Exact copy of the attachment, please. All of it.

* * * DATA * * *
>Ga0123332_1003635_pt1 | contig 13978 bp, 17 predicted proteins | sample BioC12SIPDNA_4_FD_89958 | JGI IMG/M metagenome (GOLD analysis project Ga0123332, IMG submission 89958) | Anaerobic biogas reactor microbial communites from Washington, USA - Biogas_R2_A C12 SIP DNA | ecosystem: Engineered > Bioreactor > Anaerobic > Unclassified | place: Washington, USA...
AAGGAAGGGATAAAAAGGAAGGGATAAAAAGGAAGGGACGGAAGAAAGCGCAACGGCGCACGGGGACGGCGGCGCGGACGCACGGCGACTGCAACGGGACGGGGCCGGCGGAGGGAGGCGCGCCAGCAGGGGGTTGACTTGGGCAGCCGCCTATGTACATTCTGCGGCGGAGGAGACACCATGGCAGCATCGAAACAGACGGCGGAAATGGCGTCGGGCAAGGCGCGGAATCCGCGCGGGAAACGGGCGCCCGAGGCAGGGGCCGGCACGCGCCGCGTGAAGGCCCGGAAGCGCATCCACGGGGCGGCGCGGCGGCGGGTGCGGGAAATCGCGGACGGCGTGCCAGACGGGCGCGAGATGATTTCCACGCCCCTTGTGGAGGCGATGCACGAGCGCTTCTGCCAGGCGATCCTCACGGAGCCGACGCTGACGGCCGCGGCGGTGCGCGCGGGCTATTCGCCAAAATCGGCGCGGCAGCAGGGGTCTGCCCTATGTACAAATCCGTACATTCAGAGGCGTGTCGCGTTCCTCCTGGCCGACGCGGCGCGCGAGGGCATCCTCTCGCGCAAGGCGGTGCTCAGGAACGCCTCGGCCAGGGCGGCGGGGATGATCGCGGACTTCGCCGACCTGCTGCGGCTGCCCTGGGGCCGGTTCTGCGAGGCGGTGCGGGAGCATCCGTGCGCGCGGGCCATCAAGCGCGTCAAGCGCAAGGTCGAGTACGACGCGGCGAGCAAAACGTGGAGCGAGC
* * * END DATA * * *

>Ga0123332_1003635_pt1 | contig 13978 bp, 17 predicted proteins | sample BioC12SIPDNA_4_FD_89958 | JGI IMG/M metagenome (GOLD analysis project Ga0123332, IMG submission 89958) | Anaerobic biogas reactor microbial communites from Washington, USA - Biogas_R2_A C12 SIP DNA | ecosystem: Engineered > Bioreactor > Anaerobic > Unclassified | place: Washington, USA...
AAGGAAGGGATAAAAAGGAAGGGATAAAAAGGAAGGGACGGAAGAAAGCGCAACGGCGCACGGGGACGGCGGCGCGGACGCACGGCGACTGCAACGGGACGGGGCCGGCGGAGGGAGGCGCGCCAGCAGGGGGTTGACTTGGGCAGCCGCCTATGTACATTCTGCGGCGGAGGAGACACCATGGCAGCATCGAAACAGACGGCGGAAATGGCGTCGGGCAAGGCGCGGAATCCGCGCGGGAAACGGGCGCCCGAGGCAGGGGCCGGCACGCGCCGCGTGAAGGCCCGGAAGCGCATCCACGGGGCGGCGCGGCGGCGGGTGCGGGAAATCGCGGACGGCGTGCCAGACGGGCGCGAGATGATTTCCACGCCCCTTGTGGAGGCGATGCACGAGCGCTTCTGCCAGGCGATCCTCACGGAGCCGACGCTGACGGCCGCGGCGGTGCGCGCGGGCTATTCGCCAAAATCGGCGCGGCAGCAGGGGTCTGCCCTATGTACAAATCCGTACATTCAGAGGCGTGTCGCGTTCCTCCTGGCCGACGCGGCGCGCGAGGGCATCCTCTCGCGCAAGGCGGTGCTCAGGAACGCCTCGGCCAGGGCGGCGGGGATGATCGCGGACTTCGCCGACCTGCTGCGGCTGCCCTGGGGCCGGTTCTGCGAGGCGGTGCGGGAGCATCCGTGCGCGCGGGCCATCAAGCGCGTCAAGCGCAAGGTCGAGTACGACGCGGCGAGCAAAACGTGGAGCGAGC